Rain or shine
An intelligent system based on the actual weather conditions will also contribute to the snowmaking process by deciding on timing, which marks yet another effort to further save on water resources and improve overall efficacy, Zhao said.
During some events, the quality, quantity and temperature of snow can affect athletes and judges alike, as well as visibility and wind speed, thus requiring the most accurate weather forecast possible, he said.
The Beijing 2022 Games are the first to take place in a continental monsoon climate, which features low temperatures, strong winds yet very little snow between February and March. Located in the mountains, the competition zones of Yanqing and Zhangjiakou will face more changeable weather conditions, posing more challenges for the weather forecast.
Four years ago, the China Meteorological Administration set up a meteorological center to serve the Beijing Winter Olympics. Apart from infrastructure developments, the center has continuously monitored and collected meteorological data, and compiled multiple reports to help all parties involved better prepare for meteorologically risks — well in advance.
At the same time, a weather forecasting team of 52 members was put together, diligently digging their way through international Winter Olympics statistics across a timespan of four years. They are set to be stationed at the different venues of the Beijing 2022 Games to put their professional skills to work and further understand local meteorological conditions and assess the changes that might occur.
“The team’s ability to provide accurate reports has improved in recent years. It will work closely with FIS experts to make the right adjustments for each event,” Zhao said.
An athlete takes part in a training session for a test event in Zhangjiakou, Hebei Province, on November 23 （XINHUA)
Practice makes perfect
From early October to the end of December, 10 international test events, three training weeks and two domestic test events have been scheduled to take to the slopes in the three competition zones, representing a comprehensive trial run with all factors taken into account, Yan Cheng, head of the operational center of the BOCOG, said during the news conference. The quality of the tests remains a priority for every competition zone, he said.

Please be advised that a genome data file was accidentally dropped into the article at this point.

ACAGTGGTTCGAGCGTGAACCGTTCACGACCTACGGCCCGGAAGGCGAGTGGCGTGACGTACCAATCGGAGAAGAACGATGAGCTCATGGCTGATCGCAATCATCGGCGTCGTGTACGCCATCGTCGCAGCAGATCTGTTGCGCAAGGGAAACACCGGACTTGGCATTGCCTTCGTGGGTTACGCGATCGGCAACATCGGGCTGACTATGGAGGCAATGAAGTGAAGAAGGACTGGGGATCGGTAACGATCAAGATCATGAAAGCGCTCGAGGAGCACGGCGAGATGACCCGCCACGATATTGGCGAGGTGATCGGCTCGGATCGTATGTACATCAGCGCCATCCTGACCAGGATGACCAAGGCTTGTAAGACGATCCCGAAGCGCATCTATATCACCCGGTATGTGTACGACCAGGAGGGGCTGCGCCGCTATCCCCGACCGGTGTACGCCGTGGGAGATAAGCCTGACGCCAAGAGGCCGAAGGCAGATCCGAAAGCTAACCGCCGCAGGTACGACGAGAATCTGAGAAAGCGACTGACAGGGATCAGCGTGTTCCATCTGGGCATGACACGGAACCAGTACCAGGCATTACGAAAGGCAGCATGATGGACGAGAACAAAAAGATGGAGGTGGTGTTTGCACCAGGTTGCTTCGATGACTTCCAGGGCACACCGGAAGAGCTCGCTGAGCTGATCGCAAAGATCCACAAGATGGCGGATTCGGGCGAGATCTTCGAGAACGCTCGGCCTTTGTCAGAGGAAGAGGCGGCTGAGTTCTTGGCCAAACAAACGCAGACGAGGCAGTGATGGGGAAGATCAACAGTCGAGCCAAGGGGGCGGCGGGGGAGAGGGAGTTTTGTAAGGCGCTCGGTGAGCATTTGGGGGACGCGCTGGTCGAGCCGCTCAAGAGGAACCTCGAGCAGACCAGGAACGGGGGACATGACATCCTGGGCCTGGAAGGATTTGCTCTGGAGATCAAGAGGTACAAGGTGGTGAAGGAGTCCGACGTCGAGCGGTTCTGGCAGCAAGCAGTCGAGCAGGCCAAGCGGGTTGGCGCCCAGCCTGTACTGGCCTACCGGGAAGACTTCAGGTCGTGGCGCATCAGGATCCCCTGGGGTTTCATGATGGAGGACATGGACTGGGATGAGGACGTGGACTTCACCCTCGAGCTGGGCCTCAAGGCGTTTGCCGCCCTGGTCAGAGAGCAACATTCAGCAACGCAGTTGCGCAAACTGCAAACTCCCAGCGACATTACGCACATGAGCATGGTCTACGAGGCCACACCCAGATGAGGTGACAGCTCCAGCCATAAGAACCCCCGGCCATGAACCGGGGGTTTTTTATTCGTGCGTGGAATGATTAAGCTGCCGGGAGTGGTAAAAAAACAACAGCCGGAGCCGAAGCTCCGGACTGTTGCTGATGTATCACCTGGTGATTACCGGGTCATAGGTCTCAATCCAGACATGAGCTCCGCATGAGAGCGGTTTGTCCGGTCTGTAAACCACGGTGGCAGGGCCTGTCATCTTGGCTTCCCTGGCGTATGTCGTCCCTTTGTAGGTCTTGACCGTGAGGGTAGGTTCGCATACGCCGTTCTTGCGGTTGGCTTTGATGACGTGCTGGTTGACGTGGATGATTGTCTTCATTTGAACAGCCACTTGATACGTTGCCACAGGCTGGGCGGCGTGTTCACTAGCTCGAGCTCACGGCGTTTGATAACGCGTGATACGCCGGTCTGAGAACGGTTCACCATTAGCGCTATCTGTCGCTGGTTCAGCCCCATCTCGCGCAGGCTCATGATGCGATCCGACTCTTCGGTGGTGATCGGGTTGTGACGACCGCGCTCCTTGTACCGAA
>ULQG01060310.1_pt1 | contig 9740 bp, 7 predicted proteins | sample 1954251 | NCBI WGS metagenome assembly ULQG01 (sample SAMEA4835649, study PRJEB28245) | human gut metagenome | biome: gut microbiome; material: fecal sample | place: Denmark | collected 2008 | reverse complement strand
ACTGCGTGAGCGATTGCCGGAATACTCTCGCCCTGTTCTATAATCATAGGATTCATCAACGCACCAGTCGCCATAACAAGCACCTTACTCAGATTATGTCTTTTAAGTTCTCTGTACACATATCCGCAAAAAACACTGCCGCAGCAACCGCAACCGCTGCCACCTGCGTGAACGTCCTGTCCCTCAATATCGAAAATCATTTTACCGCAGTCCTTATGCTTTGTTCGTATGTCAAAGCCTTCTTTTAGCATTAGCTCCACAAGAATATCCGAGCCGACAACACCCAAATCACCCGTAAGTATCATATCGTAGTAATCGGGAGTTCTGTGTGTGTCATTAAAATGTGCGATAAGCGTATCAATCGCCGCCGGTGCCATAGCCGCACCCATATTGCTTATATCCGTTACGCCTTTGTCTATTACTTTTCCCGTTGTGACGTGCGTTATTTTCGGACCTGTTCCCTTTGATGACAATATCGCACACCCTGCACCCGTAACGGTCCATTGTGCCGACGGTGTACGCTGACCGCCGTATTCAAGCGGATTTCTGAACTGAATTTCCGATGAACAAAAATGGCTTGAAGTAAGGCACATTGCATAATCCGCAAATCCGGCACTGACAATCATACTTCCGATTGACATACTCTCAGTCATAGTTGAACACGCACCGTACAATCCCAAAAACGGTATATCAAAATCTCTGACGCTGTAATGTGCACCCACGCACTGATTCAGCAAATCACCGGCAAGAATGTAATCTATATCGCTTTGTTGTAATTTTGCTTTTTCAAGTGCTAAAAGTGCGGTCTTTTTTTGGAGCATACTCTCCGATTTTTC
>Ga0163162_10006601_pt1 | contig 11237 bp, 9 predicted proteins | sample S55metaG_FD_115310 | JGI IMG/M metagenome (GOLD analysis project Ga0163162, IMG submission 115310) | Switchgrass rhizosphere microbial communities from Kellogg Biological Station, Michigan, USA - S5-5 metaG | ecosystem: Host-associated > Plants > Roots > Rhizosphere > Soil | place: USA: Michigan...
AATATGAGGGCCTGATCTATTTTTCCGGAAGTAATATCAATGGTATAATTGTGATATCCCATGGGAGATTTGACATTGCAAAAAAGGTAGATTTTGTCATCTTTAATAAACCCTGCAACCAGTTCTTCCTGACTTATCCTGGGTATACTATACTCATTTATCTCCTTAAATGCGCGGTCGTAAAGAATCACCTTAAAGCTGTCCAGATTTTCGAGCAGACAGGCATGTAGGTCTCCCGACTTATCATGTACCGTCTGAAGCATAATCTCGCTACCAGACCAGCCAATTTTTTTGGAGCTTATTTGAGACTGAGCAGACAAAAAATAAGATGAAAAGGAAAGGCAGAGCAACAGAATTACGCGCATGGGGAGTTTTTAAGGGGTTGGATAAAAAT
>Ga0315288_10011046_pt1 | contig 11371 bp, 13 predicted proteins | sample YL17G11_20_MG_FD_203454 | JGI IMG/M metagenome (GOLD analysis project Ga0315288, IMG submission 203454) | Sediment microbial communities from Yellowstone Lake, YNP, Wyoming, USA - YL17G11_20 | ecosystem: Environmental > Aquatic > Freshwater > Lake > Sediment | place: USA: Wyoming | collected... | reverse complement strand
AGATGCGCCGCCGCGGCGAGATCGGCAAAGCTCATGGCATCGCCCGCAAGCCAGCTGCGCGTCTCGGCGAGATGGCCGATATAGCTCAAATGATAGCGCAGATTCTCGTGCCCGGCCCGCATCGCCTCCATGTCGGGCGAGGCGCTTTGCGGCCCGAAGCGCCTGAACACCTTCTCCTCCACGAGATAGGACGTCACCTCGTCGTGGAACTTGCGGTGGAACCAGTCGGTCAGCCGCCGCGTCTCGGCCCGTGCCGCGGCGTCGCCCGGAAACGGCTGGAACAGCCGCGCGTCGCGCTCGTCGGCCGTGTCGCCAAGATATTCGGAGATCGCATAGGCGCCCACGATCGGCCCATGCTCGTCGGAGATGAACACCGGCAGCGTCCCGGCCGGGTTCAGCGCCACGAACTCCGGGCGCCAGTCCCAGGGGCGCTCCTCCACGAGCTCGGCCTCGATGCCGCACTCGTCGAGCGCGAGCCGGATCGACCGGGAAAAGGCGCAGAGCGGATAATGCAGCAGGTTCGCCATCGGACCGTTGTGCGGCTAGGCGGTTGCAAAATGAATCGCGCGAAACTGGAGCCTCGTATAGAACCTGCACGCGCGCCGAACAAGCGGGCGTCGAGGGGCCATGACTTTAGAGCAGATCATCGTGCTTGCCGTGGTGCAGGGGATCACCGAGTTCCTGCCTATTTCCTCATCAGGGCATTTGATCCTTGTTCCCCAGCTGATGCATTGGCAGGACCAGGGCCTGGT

These trial runs provide many an opportunity for the organizing committee, venue teams and international individual organizations to join forces and simulate events according to the standards and technical specifications of the Winter Olympics.
Services, too, have been perfected throughout the process, including catering, housing and transportation, as well as the optimization of barrier-free facilities. The coordination between the headquarters and different venues has been enhanced in terms of technical support, television broadcasting and so on.
With the participation of local governments, epidemic prevention and control remains the top concern. The first handbook on COVID-19 control was formulated in October. “It highlighted measures such as simplifying events, vaccination, closed-loop management, and the integration of virus prevention and control,” Yan said.
“We have been paying close attention to the development of the Omicron variant and are evaluating its possible influence on the Beijing 2022 Games,” Zhao said, adding an updated version of the plan will soon be released.
Copyedited by Elsbeth van Paridon
Comments to firstname.lastname@example.org